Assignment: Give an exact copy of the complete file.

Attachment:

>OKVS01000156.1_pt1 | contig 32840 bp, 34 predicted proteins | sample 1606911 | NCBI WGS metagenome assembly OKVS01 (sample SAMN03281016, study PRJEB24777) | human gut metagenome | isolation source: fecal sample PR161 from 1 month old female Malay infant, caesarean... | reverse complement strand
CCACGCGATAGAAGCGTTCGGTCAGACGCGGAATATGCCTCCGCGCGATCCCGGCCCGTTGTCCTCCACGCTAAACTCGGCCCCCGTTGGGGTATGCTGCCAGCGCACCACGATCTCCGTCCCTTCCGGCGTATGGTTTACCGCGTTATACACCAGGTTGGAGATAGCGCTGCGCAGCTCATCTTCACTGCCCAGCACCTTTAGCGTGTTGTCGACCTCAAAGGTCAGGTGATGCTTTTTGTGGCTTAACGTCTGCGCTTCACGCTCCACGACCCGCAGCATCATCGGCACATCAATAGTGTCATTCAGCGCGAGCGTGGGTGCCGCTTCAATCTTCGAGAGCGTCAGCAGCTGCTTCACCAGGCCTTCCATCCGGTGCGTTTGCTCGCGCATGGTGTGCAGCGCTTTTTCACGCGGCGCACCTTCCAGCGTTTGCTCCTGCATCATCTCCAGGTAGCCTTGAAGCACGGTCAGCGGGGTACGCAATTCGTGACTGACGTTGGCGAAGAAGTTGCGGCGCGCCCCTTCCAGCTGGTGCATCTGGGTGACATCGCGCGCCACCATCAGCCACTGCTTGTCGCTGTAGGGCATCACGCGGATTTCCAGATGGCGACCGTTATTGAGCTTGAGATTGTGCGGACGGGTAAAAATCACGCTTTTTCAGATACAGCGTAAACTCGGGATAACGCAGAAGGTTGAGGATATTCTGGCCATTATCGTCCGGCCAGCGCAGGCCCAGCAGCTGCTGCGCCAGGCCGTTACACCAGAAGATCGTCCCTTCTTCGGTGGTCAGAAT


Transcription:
>OKVS01000156.1_pt1 | contig 32840 bp, 34 predicted proteins | sample 1606911 | NCBI WGS metagenome assembly OKVS01 (sample SAMN03281016, study PRJEB24777) | human gut metagenome | isolation source: fecal sample PR161 from 1 month old female Malay infant, caesarean... | reverse complement strand
CCACGCGATAGAAGCGTTCGGTCAGACGCGGAATATGCCTCCGCGCGATCCCGGCCCGTTGTCCTCCACGCTAAACTCGGCCCCCGTTGGGGTATGCTGCCAGCGCACCACGATCTCCGTCCCTTCCGGCGTATGGTTTACCGCGTTATACACCAGGTTGGAGATAGCGCTGCGCAGCTCATCTTCACTGCCCAGCACCTTTAGCGTGTTGTCGACCTCAAAGGTCAGGTGATGCTTTTTGTGGCTTAACGTCTGCGCTTCACGCTCCACGACCCGCAGCATCATCGGCACATCAATAGTGTCATTCAGCGCGAGCGTGGGTGCCGCTTCAATCTTCGAGAGCGTCAGCAGCTGCTTCACCAGGCCTTCCATCCGGTGCGTTTGCTCGCGCATGGTGTGCAGCGCTTTTTCACGCGGCGCACCTTCCAGCGTTTGCTCCTGCATCATCTCCAGGTAGCCTTGAAGCACGGTCAGCGGGGTACGCAATTCGTGACTGACGTTGGCGAAGAAGTTGCGGCGCGCCCCTTCCAGCTGGTGCATCTGGGTGACATCGCGCGCCACCATCAGCCACTGCTTGTCGCTGTAGGGCATCACGCGGATTTCCAGATGGCGACCGTTATTGAGCTTGAGATTGTGCGGACGGGTAAAAATCACGCTTTTTCAGATACAGCGTAAACTCGGGATAACGCAGAAGGTTGAGGATATTCTGGCCATTATCGTCCGGCCAGCGCAGGCCCAGCAGCTGCTGCGCCAGGCCGTTACACCAGAAGATCGTCCCTTCTTCGGTGGTCAGAAT